If you classify an employee as an independent contractor — meaning you aren’t withholding taxes as you should be — you will be liable for employment taxes for that individual, as well as an additional penalty up to 25% of the total tax liability. Plus, if the IRS suspects intentional fraud or misconduct, it can issue additional fines.

 

For businesses that want to reclassify workers as employees, the IRS provides an option that will lead to benefits in future tax periods. The Voluntary Classification Settlement Program (VCPS) will reclassify workers and grant relief from federal employment taxes to employers that treat their workers as employees. Businesses must meet certain eligibility requirements to qualify for the program.

 

 

Still struggling with worker classification or other issues that impact your taxes? Bookkeeping Express can help. We can take the pain out of taxes, accounting, and payroll — just get in touch

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Back in March, you were probably swamped and maybe feeling like you needed to organize those books a bit, so you filed for an extension on your taxes. Good move. You likely saved yourself some money by not guessing or being sloppy about what you submitted. But if you are a small business owner who filed for a tax extension, your deadline is fast approaching: September 15, 2018. While this extension may have brought you some relief, here are a few things to keep in mind to make sure you are staying on the good side of the IRS as the deadline approaches:

 

1.       You should have paid any taxes for the 2017 fiscal year.

Any tax due to the IRS had to be paid by March 17 or your IRS extension will be invalidated. If you didn’t pay but should have, there is a late payment penalty of 0.5 percent per month, a 3 percent generated interest on all taxes owed, and a 5 percent late filing penalty if your extension isn’t validated.

Golden rule: In the future, even if you can’t pay the full amount, file anyway. There are more consequences and fees for those that fail to file than those who file and pay whatever they can.

 

2.       You should be paying estimated taxes based on taxes due for the coming year.

In addition to that payment you owed the IRS for last year, you should be paying estimated taxes each quarter based on what you believe you will owe for this year. Be honest about how much you can pay, though. It’s much better to have under paid than to not pay at all. If you are under, you only have to pay interest for the remaining balance. Additionally, there are certain circumstances in which the late fee gets waived.

Because the IRS uses a pay-as-you-go system, there are quarterly deadlines for when taxes need to be paid. Below are the exact deadlines for 2018 and the months of revenue that fall within each:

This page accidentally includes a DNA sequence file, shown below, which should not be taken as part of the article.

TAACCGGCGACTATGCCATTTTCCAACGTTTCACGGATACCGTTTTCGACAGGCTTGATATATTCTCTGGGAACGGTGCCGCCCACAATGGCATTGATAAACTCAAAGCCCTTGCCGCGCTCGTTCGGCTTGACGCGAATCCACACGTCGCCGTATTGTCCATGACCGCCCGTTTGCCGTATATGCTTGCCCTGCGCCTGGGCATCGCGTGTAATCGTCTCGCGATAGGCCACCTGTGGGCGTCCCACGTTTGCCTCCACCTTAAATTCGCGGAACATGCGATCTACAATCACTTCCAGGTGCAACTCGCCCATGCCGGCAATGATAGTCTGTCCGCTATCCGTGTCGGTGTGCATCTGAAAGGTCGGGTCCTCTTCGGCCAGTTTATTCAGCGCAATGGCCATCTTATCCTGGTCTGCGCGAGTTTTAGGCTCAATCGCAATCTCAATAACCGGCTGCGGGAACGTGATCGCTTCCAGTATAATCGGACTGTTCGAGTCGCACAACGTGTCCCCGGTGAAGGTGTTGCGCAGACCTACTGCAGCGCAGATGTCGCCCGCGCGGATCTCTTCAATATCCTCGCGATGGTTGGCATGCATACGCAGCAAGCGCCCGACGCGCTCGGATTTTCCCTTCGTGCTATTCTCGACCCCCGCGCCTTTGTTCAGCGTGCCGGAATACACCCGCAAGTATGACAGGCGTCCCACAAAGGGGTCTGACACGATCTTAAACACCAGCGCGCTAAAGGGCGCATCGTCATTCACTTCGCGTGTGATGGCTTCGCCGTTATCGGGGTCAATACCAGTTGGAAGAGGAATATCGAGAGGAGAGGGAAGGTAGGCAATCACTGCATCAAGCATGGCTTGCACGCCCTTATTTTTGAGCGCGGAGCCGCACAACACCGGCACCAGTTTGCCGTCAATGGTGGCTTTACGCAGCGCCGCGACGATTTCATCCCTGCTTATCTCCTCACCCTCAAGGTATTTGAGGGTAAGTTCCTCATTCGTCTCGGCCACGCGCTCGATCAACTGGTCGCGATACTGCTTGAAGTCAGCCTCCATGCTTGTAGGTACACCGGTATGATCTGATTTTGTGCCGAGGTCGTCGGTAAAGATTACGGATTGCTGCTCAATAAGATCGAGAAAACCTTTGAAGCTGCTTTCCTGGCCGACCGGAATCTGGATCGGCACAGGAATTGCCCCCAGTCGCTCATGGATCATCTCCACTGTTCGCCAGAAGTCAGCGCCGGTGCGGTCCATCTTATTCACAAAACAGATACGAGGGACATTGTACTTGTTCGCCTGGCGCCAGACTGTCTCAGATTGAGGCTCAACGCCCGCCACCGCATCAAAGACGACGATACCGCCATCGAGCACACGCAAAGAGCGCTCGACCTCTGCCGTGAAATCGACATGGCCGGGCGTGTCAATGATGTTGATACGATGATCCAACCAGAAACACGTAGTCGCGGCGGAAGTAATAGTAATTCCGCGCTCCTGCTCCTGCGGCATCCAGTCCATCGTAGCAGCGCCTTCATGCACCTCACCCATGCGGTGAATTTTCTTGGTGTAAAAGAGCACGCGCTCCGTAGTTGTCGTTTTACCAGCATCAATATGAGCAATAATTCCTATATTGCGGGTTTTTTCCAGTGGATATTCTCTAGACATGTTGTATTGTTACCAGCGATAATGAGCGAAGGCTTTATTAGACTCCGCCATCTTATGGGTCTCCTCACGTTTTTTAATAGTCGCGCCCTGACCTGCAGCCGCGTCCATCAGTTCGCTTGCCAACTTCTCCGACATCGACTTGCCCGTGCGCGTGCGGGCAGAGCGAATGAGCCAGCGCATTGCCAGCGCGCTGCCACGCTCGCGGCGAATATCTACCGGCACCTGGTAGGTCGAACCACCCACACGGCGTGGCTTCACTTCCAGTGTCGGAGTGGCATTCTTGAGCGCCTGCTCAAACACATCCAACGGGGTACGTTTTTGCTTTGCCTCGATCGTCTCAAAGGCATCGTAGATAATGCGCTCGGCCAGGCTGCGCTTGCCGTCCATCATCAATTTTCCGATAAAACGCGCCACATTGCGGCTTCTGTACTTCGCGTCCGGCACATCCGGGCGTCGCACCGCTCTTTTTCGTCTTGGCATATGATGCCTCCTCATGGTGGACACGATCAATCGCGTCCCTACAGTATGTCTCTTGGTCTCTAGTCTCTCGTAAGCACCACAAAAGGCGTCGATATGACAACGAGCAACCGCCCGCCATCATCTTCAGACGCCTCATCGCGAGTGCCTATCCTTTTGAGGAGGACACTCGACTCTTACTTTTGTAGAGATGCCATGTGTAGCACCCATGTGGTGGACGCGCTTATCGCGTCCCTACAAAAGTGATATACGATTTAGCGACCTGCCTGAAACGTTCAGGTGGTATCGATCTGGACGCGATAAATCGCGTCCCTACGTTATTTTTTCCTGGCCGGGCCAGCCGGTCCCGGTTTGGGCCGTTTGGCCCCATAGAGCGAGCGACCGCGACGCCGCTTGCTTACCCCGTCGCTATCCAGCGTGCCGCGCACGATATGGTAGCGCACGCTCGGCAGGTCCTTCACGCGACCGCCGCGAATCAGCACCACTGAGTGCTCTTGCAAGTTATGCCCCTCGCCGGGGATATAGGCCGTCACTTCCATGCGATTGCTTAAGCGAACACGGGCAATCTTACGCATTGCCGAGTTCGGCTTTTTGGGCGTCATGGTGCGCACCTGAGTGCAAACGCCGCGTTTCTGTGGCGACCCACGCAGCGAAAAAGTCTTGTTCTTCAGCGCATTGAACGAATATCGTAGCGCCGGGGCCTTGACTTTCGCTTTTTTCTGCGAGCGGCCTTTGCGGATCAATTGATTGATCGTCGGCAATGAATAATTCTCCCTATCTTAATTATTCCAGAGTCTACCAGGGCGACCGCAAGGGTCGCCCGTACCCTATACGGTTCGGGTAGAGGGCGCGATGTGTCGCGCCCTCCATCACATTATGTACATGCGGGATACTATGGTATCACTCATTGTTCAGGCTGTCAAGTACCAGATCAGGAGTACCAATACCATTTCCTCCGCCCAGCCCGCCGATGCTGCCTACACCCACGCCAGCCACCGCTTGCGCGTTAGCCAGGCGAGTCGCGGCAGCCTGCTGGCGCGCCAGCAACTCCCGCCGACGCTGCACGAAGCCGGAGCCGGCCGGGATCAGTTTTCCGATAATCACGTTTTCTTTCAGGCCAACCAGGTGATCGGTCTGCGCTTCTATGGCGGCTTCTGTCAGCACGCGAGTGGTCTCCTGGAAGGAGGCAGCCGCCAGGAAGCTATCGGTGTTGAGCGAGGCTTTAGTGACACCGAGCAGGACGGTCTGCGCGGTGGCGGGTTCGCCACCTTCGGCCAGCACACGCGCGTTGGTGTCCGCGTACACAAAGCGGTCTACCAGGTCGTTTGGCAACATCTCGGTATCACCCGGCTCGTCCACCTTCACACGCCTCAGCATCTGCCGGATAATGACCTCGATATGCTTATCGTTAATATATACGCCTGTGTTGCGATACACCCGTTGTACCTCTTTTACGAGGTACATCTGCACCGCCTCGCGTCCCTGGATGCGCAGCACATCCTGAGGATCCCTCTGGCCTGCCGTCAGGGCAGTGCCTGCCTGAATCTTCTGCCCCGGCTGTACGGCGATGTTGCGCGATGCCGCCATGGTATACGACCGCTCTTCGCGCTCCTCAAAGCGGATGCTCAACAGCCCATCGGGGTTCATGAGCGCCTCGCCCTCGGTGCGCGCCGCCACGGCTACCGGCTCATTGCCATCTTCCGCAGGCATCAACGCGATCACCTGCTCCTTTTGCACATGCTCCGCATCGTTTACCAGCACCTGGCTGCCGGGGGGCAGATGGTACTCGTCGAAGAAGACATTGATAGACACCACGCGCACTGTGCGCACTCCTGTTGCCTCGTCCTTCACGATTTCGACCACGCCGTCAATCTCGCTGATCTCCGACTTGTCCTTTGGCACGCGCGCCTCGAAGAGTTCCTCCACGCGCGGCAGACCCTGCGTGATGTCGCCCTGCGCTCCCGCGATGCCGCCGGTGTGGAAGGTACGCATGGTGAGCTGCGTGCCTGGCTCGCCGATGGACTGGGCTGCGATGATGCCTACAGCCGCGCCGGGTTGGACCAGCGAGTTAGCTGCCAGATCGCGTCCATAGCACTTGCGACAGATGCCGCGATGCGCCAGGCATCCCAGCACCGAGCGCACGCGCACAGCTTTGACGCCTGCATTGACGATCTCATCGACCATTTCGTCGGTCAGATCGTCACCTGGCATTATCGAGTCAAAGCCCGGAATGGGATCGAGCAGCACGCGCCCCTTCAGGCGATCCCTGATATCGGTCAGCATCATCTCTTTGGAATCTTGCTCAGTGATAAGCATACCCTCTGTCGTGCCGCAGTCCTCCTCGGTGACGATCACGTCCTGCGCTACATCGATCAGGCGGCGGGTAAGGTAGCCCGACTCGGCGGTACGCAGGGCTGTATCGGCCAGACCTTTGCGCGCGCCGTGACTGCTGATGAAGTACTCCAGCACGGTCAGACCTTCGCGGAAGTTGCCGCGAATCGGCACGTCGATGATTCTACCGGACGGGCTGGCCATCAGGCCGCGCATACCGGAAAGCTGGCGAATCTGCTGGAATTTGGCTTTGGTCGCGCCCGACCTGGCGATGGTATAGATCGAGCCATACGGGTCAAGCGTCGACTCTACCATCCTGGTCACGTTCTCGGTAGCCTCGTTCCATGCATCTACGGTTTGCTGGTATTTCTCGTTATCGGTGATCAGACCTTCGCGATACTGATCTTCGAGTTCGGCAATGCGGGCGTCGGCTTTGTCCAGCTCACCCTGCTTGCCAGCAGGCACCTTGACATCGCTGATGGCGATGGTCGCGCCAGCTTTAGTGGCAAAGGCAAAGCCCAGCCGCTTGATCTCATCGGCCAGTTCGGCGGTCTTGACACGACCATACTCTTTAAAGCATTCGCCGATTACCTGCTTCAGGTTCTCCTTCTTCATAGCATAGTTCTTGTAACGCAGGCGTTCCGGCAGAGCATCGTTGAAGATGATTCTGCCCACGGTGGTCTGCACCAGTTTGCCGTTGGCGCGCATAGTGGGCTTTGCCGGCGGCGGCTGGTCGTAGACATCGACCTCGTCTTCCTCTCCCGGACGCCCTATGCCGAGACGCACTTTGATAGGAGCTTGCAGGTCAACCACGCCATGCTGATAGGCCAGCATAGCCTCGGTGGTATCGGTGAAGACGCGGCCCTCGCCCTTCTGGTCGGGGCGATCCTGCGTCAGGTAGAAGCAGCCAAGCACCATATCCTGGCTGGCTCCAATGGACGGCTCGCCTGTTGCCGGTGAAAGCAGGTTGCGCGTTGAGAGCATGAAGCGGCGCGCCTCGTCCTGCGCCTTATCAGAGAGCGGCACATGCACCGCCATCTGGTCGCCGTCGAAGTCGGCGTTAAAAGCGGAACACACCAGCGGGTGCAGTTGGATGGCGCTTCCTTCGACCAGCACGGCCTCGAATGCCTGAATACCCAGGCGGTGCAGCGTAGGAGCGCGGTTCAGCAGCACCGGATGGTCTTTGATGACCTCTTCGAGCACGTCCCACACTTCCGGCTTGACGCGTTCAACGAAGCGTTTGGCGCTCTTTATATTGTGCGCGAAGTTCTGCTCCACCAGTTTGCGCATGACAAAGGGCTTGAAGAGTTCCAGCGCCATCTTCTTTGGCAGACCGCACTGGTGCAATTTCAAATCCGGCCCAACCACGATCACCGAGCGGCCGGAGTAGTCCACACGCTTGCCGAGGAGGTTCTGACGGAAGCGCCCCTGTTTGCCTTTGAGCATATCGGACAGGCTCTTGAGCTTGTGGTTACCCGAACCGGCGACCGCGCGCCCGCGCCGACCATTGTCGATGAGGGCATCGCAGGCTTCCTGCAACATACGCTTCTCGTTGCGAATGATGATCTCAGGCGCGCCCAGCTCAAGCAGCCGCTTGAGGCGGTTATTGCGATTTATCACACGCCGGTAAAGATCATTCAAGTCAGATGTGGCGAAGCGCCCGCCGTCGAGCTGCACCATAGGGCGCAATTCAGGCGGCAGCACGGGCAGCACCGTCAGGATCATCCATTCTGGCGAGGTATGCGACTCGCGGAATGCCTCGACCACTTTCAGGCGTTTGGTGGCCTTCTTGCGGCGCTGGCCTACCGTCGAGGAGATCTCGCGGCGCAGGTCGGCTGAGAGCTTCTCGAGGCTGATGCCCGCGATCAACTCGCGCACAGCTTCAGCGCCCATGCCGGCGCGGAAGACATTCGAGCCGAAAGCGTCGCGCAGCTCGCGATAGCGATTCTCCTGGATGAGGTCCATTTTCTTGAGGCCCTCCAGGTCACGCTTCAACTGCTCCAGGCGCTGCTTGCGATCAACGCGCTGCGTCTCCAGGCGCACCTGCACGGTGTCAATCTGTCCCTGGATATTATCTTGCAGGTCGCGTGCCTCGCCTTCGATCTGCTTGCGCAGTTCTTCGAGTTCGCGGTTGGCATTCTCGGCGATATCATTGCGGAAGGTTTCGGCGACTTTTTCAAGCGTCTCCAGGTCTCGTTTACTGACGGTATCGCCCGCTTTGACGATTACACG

April 17, 2018 (January, February, and March)

June 15, 2018 (April, May, and June)

September 15, 2018 (July, August, September)

January 15, 2019 (October, November, December)

 

3.       If you intend to use the extension, you have to actually file by September 15.

The extension period will fly by before you know it so make sure you file before the extended deadline. If not, there will be additional fees and interest added to existing tax bills. If you miss the deadline yet manage to file within the 60 days of the extension deadline, there will be a 5 percent penalty on all unpaid taxes, on top of interest, each month. However, the total penalty rate is capped at 25 percent for all taxes.

If you wait longer than 60 days after the deadline to finally file, the penalty is either $210 or 100 percent of the unpaid tax, whichever is less. Most importantly, there is no way to apply for a second extension, so file your taxes by the final deadline of September 15 to avoid the really steep penalties.

 

4.       While you may have helped yourself with securing the extension, don’t wait until September 14 to think about it.

Most tax worries come from being unprepared and unorganized. If you haven’t done so already, start working to get your bookkeeping in order so you’re ready to file on (or before) the deadline. Use the extra time to make sure you have all documents and forms, and above all, are confident in what you are filing.

Still struggling to figure out how you will get that tax filing together by the extended deadline? Bookkeeping Express can help. We’ll take the weight of taxes — or tax extensions — off your shoulders. Get in touch and we’ll take a look at your books for free.

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Time is one of your business’s most valuable resources and, as someone who runs a business, you know that there always seems to be a shortage of it. Juggling paper timesheets and time cards isn’t what you should be spending extra time on, and it can be even more of a drain when you have to correct errors and mistakes, your employees are late with their paperwork, or forms are incomplete.